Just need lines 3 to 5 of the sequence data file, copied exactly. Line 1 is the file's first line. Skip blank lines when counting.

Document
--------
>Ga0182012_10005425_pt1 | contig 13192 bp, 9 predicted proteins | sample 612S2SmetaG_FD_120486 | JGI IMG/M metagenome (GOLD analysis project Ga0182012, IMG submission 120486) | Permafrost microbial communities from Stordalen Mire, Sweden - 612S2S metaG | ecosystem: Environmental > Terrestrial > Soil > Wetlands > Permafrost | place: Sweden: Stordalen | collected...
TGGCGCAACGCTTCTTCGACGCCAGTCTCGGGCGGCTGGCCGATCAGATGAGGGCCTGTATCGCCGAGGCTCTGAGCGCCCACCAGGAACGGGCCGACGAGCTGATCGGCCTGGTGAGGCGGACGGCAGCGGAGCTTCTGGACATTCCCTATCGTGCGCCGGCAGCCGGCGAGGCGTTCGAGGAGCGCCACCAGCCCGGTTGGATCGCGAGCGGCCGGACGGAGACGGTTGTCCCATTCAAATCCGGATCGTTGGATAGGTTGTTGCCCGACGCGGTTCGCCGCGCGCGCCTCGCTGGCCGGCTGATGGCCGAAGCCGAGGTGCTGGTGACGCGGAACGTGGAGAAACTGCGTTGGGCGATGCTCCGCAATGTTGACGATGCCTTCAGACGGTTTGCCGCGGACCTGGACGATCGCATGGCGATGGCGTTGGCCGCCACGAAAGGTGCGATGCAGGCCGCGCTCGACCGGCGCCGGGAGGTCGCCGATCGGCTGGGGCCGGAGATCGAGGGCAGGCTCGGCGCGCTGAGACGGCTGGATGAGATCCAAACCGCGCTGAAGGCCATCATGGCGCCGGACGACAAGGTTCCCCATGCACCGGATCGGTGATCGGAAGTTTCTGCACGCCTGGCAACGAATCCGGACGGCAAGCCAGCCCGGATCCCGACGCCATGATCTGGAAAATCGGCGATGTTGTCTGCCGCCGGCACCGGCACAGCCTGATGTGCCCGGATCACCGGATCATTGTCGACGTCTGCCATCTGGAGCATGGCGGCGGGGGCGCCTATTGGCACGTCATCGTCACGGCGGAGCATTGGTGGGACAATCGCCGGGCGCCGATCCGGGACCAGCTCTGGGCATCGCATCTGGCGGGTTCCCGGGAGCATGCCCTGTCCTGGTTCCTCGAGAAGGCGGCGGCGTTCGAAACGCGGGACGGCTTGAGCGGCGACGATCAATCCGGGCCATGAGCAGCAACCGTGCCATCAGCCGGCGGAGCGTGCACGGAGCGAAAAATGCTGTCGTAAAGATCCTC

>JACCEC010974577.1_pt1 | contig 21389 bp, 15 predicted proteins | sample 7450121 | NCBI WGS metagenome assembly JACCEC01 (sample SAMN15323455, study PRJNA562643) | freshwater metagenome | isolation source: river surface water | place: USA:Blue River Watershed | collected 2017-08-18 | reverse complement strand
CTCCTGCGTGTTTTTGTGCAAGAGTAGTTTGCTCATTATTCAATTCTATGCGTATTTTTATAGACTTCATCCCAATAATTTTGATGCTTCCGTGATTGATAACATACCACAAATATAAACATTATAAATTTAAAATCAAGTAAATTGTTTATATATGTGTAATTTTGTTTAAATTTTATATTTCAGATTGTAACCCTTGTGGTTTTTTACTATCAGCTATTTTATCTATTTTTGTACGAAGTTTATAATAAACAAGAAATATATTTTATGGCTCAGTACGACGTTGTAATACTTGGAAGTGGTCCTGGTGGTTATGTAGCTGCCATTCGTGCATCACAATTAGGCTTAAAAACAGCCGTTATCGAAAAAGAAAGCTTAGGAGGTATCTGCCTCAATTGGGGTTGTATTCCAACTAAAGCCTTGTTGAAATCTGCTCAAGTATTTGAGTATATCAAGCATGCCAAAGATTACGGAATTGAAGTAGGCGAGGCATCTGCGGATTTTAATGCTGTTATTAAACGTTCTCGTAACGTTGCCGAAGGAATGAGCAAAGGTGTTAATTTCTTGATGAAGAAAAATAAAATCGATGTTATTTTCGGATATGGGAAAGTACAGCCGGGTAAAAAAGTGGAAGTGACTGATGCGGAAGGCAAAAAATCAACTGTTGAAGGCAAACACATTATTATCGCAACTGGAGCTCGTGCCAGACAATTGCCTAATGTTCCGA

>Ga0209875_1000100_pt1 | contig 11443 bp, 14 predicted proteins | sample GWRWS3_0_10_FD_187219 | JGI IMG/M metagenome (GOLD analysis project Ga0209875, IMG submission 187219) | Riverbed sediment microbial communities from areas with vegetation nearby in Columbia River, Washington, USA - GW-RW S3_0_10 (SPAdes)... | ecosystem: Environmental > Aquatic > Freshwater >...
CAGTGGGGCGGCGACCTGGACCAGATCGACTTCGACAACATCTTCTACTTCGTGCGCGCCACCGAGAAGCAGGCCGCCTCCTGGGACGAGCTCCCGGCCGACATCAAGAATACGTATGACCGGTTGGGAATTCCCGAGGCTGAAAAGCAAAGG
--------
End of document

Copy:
>JACCEC010974577.1_pt1 | contig 21389 bp, 15 predicted proteins | sample 7450121 | NCBI WGS metagenome assembly JACCEC01 (sample SAMN15323455, study PRJNA562643) | freshwater metagenome | isolation source: river surface water | place: USA:Blue River Watershed | collected 2017-08-18 | reverse complement strand
CTCCTGCGTGTTTTTGTGCAAGAGTAGTTTGCTCATTATTCAATTCTATGCGTATTTTTATAGACTTCATCCCAATAATTTTGATGCTTCCGTGATTGATAACATACCACAAATATAAACATTATAAATTTAAAATCAAGTAAATTGTTTATATATGTGTAATTTTGTTTAAATTTTATATTTCAGATTGTAACCCTTGTGGTTTTTTACTATCAGCTATTTTATCTATTTTTGTACGAAGTTTATAATAAACAAGAAATATATTTTATGGCTCAGTACGACGTTGTAATACTTGGAAGTGGTCCTGGTGGTTATGTAGCTGCCATTCGTGCATCACAATTAGGCTTAAAAACAGCCGTTATCGAAAAAGAAAGCTTAGGAGGTATCTGCCTCAATTGGGGTTGTATTCCAACTAAAGCCTTGTTGAAATCTGCTCAAGTATTTGAGTATATCAAGCATGCCAAAGATTACGGAATTGAAGTAGGCGAGGCATCTGCGGATTTTAATGCTGTTATTAAACGTTCTCGTAACGTTGCCGAAGGAATGAGCAAAGGTGTTAATTTCTTGATGAAGAAAAATAAAATCGATGTTATTTTCGGATATGGGAAAGTACAGCCGGGTAAAAAAGTGGAAGTGACTGATGCGGAAGGCAAAAAATCAACTGTTGAAGGCAAACACATTATTATCGCAACTGGAGCTCGTGCCAGACAATTGCCTAATGTTCCGA

>Ga0209875_1000100_pt1 | contig 11443 bp, 14 predicted proteins | sample GWRWS3_0_10_FD_187219 | JGI IMG/M metagenome (GOLD analysis project Ga0209875, IMG submission 187219) | Riverbed sediment microbial communities from areas with vegetation nearby in Columbia River, Washington, USA - GW-RW S3_0_10 (SPAdes)... | ecosystem: Environmental > Aquatic > Freshwater >...